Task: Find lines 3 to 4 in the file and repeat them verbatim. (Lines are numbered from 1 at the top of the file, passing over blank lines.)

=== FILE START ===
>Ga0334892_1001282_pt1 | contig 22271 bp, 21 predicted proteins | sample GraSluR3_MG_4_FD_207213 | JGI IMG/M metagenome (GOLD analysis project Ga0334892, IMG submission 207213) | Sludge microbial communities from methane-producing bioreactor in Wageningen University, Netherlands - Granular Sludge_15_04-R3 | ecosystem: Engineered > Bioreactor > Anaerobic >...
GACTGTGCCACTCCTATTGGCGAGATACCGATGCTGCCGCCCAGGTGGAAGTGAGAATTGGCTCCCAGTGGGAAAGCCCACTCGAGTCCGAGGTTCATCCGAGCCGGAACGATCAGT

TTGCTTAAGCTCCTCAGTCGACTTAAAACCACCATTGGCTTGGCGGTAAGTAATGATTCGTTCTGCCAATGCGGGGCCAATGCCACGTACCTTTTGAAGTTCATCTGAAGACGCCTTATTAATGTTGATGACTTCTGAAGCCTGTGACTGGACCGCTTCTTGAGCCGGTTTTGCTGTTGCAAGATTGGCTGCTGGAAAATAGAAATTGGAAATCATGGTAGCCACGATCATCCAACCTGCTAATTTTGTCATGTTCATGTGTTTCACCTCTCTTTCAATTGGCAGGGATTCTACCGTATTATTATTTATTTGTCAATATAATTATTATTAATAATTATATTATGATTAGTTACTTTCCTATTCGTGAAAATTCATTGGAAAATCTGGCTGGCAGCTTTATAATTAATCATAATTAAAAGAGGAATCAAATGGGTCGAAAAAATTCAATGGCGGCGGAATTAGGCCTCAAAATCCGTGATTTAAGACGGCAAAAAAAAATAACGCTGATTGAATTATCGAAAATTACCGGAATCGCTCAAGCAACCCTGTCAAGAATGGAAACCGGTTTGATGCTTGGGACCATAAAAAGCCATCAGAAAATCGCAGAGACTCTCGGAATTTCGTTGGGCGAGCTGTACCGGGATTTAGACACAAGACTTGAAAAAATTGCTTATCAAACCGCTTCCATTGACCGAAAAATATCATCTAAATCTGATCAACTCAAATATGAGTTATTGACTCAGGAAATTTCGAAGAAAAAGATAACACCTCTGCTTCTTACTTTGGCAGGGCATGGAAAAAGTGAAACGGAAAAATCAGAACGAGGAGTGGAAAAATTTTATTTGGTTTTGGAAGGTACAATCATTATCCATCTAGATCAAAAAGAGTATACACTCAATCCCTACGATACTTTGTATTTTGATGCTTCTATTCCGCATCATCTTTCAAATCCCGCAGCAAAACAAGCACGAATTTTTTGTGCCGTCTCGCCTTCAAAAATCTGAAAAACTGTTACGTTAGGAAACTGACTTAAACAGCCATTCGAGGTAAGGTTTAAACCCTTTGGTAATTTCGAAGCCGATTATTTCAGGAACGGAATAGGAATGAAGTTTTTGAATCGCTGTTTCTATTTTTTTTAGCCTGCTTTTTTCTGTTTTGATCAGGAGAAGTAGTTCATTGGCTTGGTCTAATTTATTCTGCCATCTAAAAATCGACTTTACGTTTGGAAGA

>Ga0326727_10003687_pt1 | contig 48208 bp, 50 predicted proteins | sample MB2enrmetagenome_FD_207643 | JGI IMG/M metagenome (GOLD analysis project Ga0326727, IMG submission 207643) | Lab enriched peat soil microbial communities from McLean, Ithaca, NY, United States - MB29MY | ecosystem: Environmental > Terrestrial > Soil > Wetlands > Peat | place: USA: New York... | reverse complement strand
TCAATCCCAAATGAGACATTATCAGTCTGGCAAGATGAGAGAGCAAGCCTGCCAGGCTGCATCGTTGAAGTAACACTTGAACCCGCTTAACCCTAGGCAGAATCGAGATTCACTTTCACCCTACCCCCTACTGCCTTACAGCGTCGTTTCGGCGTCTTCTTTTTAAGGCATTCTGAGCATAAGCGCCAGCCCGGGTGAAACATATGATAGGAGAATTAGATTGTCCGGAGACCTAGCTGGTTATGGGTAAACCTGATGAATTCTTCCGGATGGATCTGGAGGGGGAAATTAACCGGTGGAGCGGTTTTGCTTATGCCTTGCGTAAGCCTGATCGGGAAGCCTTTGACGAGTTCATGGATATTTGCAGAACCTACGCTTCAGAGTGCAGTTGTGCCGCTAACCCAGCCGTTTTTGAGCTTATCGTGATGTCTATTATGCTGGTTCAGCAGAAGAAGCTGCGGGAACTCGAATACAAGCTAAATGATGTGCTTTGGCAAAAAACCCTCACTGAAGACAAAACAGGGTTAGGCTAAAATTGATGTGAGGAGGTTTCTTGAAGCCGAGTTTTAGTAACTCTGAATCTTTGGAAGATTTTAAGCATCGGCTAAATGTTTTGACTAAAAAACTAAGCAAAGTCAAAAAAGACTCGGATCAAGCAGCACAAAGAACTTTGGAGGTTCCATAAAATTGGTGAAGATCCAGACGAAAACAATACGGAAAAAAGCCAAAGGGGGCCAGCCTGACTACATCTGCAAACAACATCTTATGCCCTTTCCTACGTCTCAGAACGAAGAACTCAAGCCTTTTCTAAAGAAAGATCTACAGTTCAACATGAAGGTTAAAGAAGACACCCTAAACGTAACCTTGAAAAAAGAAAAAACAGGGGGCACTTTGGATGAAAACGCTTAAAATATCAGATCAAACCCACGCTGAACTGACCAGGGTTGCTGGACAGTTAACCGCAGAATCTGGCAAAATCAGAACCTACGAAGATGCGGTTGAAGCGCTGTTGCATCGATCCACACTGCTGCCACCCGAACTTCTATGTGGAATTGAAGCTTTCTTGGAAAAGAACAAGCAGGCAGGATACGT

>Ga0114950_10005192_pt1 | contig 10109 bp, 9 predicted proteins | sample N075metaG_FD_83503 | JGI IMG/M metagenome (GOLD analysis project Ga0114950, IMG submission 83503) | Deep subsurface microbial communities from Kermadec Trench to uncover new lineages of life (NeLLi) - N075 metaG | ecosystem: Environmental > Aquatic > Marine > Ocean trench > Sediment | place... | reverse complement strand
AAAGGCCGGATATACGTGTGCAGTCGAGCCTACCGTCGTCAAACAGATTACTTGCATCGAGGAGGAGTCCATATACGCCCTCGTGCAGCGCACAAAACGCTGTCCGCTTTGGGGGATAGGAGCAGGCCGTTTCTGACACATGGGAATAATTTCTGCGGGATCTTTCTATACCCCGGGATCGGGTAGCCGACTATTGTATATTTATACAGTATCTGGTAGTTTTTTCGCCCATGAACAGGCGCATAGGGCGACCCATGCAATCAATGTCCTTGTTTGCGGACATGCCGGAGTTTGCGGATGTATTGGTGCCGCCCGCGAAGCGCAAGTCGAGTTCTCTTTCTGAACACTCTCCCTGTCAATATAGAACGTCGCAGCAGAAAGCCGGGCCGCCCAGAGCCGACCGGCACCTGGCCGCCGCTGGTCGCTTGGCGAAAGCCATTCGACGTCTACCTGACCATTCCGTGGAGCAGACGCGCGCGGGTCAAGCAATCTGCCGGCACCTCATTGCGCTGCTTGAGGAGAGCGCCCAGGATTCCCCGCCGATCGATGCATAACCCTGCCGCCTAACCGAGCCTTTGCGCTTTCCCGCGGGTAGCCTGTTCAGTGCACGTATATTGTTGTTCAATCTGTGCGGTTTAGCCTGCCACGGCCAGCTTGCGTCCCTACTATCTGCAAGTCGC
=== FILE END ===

TTGCTTAAGCTCCTCAGTCGACTTAAAACCACCATTGGCTTGGCGGTAAGTAATGATTCGTTCTGCCAATGCGGGGCCAATGCCACGTACCTTTTGAAGTTCATCTGAAGACGCCTTATTAATGTTGATGACTTCTGAAGCCTGTGACTGGACCGCTTCTTGAGCCGGTTTTGCTGTTGCAAGATTGGCTGCTGGAAAATAGAAATTGGAAATCATGGTAGCCACGATCATCCAACCTGCTAATTTTGTCATGTTCATGTGTTTCACCTCTCTTTCAATTGGCAGGGATTCTACCGTATTATTATTTATTTGTCAATATAATTATTATTAATAATTATATTATGATTAGTTACTTTCCTATTCGTGAAAATTCATTGGAAAATCTGGCTGGCAGCTTTATAATTAATCATAATTAAAAGAGGAATCAAATGGGTCGAAAAAATTCAATGGCGGCGGAATTAGGCCTCAAAATCCGTGATTTAAGACGGCAAAAAAAAATAACGCTGATTGAATTATCGAAAATTACCGGAATCGCTCAAGCAACCCTGTCAAGAATGGAAACCGGTTTGATGCTTGGGACCATAAAAAGCCATCAGAAAATCGCAGAGACTCTCGGAATTTCGTTGGGCGAGCTGTACCGGGATTTAGACACAAGACTTGAAAAAATTGCTTATCAAACCGCTTCCATTGACCGAAAAATATCATCTAAATCTGATCAACTCAAATATGAGTTATTGACTCAGGAAATTTCGAAGAAAAAGATAACACCTCTGCTTCTTACTTTGGCAGGGCATGGAAAAAGTGAAACGGAAAAATCAGAACGAGGAGTGGAAAAATTTTATTTGGTTTTGGAAGGTACAATCATTATCCATCTAGATCAAAAAGAGTATACACTCAATCCCTACGATACTTTGTATTTTGATGCTTCTATTCCGCATCATCTTTCAAATCCCGCAGCAAAACAAGCACGAATTTTTTGTGCCGTCTCGCCTTCAAAAATCTGAAAAACTGTTACGTTAGGAAACTGACTTAAACAGCCATTCGAGGTAAGGTTTAAACCCTTTGGTAATTTCGAAGCCGATTATTTCAGGAACGGAATAGGAATGAAGTTTTTGAATCGCTGTTTCTATTTTTTTTAGCCTGCTTTTTTCTGTTTTGATCAGGAGAAGTAGTTCATTGGCTTGGTCTAATTTATTCTGCCATCTAAAAATCGACTTTACGTTTGGAAGA

>Ga0326727_10003687_pt1 | contig 48208 bp, 50 predicted proteins | sample MB2enrmetagenome_FD_207643 | JGI IMG/M metagenome (GOLD analysis project Ga0326727, IMG submission 207643) | Lab enriched peat soil microbial communities from McLean, Ithaca, NY, United States - MB29MY | ecosystem: Environmental > Terrestrial > Soil > Wetlands > Peat | place: USA: New York... | reverse complement strand